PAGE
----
Heavy Metal

Paradise in Flames – Devil’s Collection Review

Paradise in Flames – Devil’s Collection Review

Paradise in Flames is a Brazilian black metal quartet, having released two albums, two demos, and an EP since their 2003 formation. While their third full-length’s cover poses questions, a glance at their promo confuses further. They cite death metal countrymen Sepultura and Sarcófago as influences, while the Devil’s Collection was mastered by producer Tue Madsen of Meshuggah and Dark Tranquility fame. Such first impressions are baffling, but the looming question is: is Devil’s Collection any good?” Riffing is fundamental.

Spirit Adrift – Enlightened in Eternity Review

Spirit Adrift – Enlightened in Eternity Review

“Look up “prolific” in the dictionary, and there’s a good chance you’ll see Nate Garrett’s name somewhere in there. Besides spending time in doom/death merchants Gatecreeper, Garrett’s also tirelessly spent energy and time with his main project, Spirit Adrift, having released three acclaimed albums in the span of four years. However, with 2020 being the year that it is, Garrett felt the need to do some massive soul-searching, choosing to focus on the more positive aspects in ourselves, and decided a massive upheaval was necessary in order to survive, let alone succeed. In doing so, he’s stepped down from the ‘creeper and put all of his energy back into his main gig. With renewed focus and a change of attitude, Enlightened in Eternity, the fourth album in five years, is upon us.” Enlighten the dark.

Neck Cemetery – Born in a Coffin Review

Neck Cemetery – Born in a Coffin Review

“Hello, neighbor. Would you like to play a game with me? Yes? How about the “guess the genre” game. You know, the one where you look at an album’s cover to see if you can predict what it will sound like? How about we start with the band name? Neck Cemetery. Yikes. That’s a bad name.” Wreckin’ necks.

Harmonize – Warrior in the Night Review

Harmonize – Warrior in the Night Review

“There is a fine line between cringe and cheese. The latter is a savory substance that has embalmed many a God of Metal throughout the ages, and while the former can be bewitching in some of its shapes, it’s all the same loathed by most of us. Cheese is a crucial ingredient to all metal that I love, and of late I find that my desire for that silky, golden mass has become more and more difficult to satiate. Just as my craving was reaching peak levels and I hurried to spin Manowar’s “Sons of Odin” for the 666th time, the rattle of the promo bin beg I pay heed.” Sing for your steel!

Nightmare – Aeternam Review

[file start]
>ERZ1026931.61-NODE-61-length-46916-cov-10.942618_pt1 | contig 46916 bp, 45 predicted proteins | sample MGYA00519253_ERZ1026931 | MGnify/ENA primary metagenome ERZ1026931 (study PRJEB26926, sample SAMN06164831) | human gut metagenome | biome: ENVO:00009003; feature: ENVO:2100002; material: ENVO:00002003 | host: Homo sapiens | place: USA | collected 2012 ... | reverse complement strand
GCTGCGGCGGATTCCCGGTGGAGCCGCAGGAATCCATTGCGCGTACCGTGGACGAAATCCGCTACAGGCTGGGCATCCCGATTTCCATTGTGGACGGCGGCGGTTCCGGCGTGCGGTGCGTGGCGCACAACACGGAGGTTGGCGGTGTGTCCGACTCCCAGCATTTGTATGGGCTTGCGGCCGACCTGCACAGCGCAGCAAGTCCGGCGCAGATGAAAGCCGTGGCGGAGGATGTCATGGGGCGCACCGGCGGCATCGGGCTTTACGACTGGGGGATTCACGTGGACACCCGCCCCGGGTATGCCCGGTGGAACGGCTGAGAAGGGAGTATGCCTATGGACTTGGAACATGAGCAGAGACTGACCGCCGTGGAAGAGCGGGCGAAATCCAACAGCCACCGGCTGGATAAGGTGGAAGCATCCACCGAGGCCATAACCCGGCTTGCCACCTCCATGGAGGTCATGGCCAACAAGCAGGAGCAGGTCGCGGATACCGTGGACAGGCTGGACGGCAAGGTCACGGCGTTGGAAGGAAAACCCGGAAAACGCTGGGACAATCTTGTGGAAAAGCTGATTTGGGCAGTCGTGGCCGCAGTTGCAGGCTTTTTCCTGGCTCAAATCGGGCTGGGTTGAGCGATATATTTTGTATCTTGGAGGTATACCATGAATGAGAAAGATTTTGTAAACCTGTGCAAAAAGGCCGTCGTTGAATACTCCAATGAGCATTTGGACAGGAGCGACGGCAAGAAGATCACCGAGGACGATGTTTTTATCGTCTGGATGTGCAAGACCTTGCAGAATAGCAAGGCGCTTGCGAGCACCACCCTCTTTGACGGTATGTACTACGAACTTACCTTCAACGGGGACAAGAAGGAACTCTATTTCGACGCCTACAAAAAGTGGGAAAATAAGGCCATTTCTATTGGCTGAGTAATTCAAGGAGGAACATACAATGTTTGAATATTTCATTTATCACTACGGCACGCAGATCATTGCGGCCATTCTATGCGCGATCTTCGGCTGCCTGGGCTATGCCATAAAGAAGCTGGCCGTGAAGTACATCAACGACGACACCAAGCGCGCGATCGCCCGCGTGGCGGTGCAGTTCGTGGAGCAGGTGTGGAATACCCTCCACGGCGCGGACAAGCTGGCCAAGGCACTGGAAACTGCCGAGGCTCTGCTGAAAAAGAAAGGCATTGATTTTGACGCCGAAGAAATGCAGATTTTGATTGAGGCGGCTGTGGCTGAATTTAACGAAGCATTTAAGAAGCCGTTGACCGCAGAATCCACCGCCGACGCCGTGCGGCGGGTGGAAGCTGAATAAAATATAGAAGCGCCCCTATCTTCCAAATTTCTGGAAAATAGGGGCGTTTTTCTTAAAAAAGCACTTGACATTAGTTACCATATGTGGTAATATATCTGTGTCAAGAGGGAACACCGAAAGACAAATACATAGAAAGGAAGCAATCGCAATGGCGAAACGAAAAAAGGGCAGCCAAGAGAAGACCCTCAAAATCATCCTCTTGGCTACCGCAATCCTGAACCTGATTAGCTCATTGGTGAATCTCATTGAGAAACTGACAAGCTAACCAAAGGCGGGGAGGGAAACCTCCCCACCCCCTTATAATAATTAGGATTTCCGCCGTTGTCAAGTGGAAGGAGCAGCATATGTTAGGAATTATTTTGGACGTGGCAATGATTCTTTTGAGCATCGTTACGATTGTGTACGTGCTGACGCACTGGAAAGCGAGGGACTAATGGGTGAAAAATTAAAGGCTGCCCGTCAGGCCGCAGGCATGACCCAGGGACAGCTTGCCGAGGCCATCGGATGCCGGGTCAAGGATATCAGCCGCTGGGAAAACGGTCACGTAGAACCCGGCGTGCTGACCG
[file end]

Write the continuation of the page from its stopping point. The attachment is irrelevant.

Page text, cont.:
Nightmare – Aeternam Review

“France’s Nightmare are no strangers to the heavy metal scene. The band’s origins go back four decades to their foundation as a punk outfit in 1979. Over the next few years, the punk stylings gave way to the burgeoning heavy metal sound of the early 80s and the band released a couple of full-lengths before going on hiatus in 1988. But Nightmare‘s best work was yet to come.” Dream warriors.

Hittman – Destroy All Humans Review

Hittman – Destroy All Humans Review

“There’s a secret art to writing a good song. It’s an art that cannot easily be taught and ultimately everyone must seek this riddle of steel alone. ‘Tis foretold that those who find it will come to wield great power. To ride as mighty warriors across the meadows of metal upon majestic steeds. Enter New York’s Hittman who have been honing their particular brand of US Power Metal since the early ’80s and it’s after years of testing their mettle on this fabled quest that they deliver unto us their latest offering: the strangely titled Destroy All Humans.” Out of witness protection.

Raven – Metal City Review

Raven – Metal City Review

“Ah, Raven. Lovable goofballs from the dawn of the NWoBHM, perhaps best known for having a drummer who wore hockey equipment and their rather exuberant brand of “athletic rock.” Having been a teen during the dawn of this bygone era, I ate up most of Raven’s discography through the eighties, and played my All for One cassette to the point of it being worn out. Sadly, the band’s attempt to join the ranks of the hair metal bands with 1986’s The Pack is Back was a bad move that alienated the band’s fanbase, and they never really recovered.” Metal City. The city by the bay.

Night Laser – Power to Power Review

Night Laser – Power to Power Review

“Allow me to be upfront with you all. I only took this promo to stop Holdeneye from getting his grubby, overly generous meat mittens on it and awarding it a Skelatorian 4.0 regardless of intrinsic goodism. Such selfless promo blocks are required of the one who bears the title of Lord Protector of AMG’s Metal Cred, and I’m just doing what other mighty heroes from history would do in my stead. It takes a toll though, as Night Laser burns brightly with cheese-tastic awfulness on third album Power to Power.” POWERS outage.

Awake by Design – Awake by Design Review

Awake by Design – Awake by Design Review

“Progressive power metal is a challenging genre to really nail. If you go too light, it feels insubstantial and sugary. Go too heavy on the prog and tech aspects and you lose accessibility. U.K.s Awake by Design have been refining and developing their sound since 2009, and on their self-titled third album they treat you to an hour and 17 minutes of melodic prog-power with nods to Kamelot and Pyramaze.” Sleep waking.